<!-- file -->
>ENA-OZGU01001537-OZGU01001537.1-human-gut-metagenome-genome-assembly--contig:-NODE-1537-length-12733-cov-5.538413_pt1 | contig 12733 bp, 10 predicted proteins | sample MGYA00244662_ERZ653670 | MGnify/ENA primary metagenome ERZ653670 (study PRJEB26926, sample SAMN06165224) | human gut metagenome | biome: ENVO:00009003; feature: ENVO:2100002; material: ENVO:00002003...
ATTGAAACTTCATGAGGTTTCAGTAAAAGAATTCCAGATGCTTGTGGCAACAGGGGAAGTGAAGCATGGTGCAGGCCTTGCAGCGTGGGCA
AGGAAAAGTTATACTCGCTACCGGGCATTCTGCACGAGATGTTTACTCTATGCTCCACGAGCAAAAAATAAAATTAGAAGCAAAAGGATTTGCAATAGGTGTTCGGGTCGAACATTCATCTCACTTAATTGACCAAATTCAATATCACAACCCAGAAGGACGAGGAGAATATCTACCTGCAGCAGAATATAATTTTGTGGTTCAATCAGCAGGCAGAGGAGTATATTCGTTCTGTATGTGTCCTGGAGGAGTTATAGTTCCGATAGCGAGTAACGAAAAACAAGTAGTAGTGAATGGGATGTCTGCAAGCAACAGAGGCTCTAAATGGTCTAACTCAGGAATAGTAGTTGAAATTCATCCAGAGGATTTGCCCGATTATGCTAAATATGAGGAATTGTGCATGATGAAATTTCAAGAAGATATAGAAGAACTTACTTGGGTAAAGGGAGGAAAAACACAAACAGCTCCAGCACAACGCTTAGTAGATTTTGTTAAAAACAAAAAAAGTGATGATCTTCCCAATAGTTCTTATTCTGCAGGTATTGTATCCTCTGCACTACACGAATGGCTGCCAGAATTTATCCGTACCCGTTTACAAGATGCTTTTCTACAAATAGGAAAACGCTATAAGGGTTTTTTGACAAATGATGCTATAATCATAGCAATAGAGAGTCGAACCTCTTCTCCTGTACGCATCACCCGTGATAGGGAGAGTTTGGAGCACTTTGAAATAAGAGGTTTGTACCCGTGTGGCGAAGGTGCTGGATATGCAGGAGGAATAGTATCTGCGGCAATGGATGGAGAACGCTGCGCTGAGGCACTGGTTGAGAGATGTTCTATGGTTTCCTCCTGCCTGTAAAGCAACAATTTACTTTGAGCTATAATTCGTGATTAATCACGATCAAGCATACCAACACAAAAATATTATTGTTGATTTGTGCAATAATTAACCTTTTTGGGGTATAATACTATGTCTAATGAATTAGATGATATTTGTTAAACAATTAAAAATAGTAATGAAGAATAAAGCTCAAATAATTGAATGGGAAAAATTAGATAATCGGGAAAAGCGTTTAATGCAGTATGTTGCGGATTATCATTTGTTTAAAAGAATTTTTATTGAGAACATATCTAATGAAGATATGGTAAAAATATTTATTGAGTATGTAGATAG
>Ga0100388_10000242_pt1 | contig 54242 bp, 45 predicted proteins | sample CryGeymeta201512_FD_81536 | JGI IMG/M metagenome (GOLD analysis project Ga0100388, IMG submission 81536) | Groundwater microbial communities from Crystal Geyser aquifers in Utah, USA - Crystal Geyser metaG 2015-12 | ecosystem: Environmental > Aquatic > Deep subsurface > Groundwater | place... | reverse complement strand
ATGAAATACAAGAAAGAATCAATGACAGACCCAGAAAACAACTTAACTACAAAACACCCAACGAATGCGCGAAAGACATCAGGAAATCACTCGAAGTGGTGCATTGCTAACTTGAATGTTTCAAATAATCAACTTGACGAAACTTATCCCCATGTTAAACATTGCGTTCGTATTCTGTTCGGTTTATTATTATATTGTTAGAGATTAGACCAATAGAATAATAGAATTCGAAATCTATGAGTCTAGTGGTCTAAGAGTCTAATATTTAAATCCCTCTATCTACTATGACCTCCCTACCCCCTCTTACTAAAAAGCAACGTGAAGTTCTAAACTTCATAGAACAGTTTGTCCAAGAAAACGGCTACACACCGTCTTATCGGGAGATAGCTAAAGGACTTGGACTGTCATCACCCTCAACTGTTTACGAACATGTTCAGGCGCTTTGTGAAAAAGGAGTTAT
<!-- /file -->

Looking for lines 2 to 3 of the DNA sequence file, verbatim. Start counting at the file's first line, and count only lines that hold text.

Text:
ATTGAAACTTCATGAGGTTTCAGTAAAAGAATTCCAGATGCTTGTGGCAACAGGGGAAGTGAAGCATGGTGCAGGCCTTGCAGCGTGGGCA
AGGAAAAGTTATACTCGCTACCGGGCATTCTGCACGAGATGTTTACTCTATGCTCCACGAGCAAAAAATAAAATTAGAAGCAAAAGGATTTGCAATAGGTGTTCGGGTCGAACATTCATCTCACTTAATTGACCAAATTCAATATCACAACCCAGAAGGACGAGGAGAATATCTACCTGCAGCAGAATATAATTTTGTGGTTCAATCAGCAGGCAGAGGAGTATATTCGTTCTGTATGTGTCCTGGAGGAGTTATAGTTCCGATAGCGAGTAACGAAAAACAAGTAGTAGTGAATGGGATGTCTGCAAGCAACAGAGGCTCTAAATGGTCTAACTCAGGAATAGTAGTTGAAATTCATCCAGAGGATTTGCCCGATTATGCTAAATATGAGGAATTGTGCATGATGAAATTTCAAGAAGATATAGAAGAACTTACTTGGGTAAAGGGAGGAAAAACACAAACAGCTCCAGCACAACGCTTAGTAGATTTTGTTAAAAACAAAAAAAGTGATGATCTTCCCAATAGTTCTTATTCTGCAGGTATTGTATCCTCTGCACTACACGAATGGCTGCCAGAATTTATCCGTACCCGTTTACAAGATGCTTTTCTACAAATAGGAAAACGCTATAAGGGTTTTTTGACAAATGATGCTATAATCATAGCAATAGAGAGTCGAACCTCTTCTCCTGTACGCATCACCCGTGATAGGGAGAGTTTGGAGCACTTTGAAATAAGAGGTTTGTACCCGTGTGGCGAAGGTGCTGGATATGCAGGAGGAATAGTATCTGCGGCAATGGATGGAGAACGCTGCGCTGAGGCACTGGTTGAGAGATGTTCTATGGTTTCCTCCTGCCTGTAAAGCAACAATTTACTTTGAGCTATAATTCGTGATTAATCACGATCAAGCATACCAACACAAAAATATTATTGTTGATTTGTGCAATAATTAACCTTTTTGGGGTATAATACTATGTCTAATGAATTAGATGATATTTGTTAAACAATTAAAAATAGTAATGAAGAATAAAGCTCAAATAATTGAATGGGAAAAATTAGATAATCGGGAAAAGCGTTTAATGCAGTATGTTGCGGATTATCATTTGTTTAAAAGAATTTTTATTGAGAACATATCTAATGAAGATATGGTAAAAATATTTATTGAGTATGTAGATAG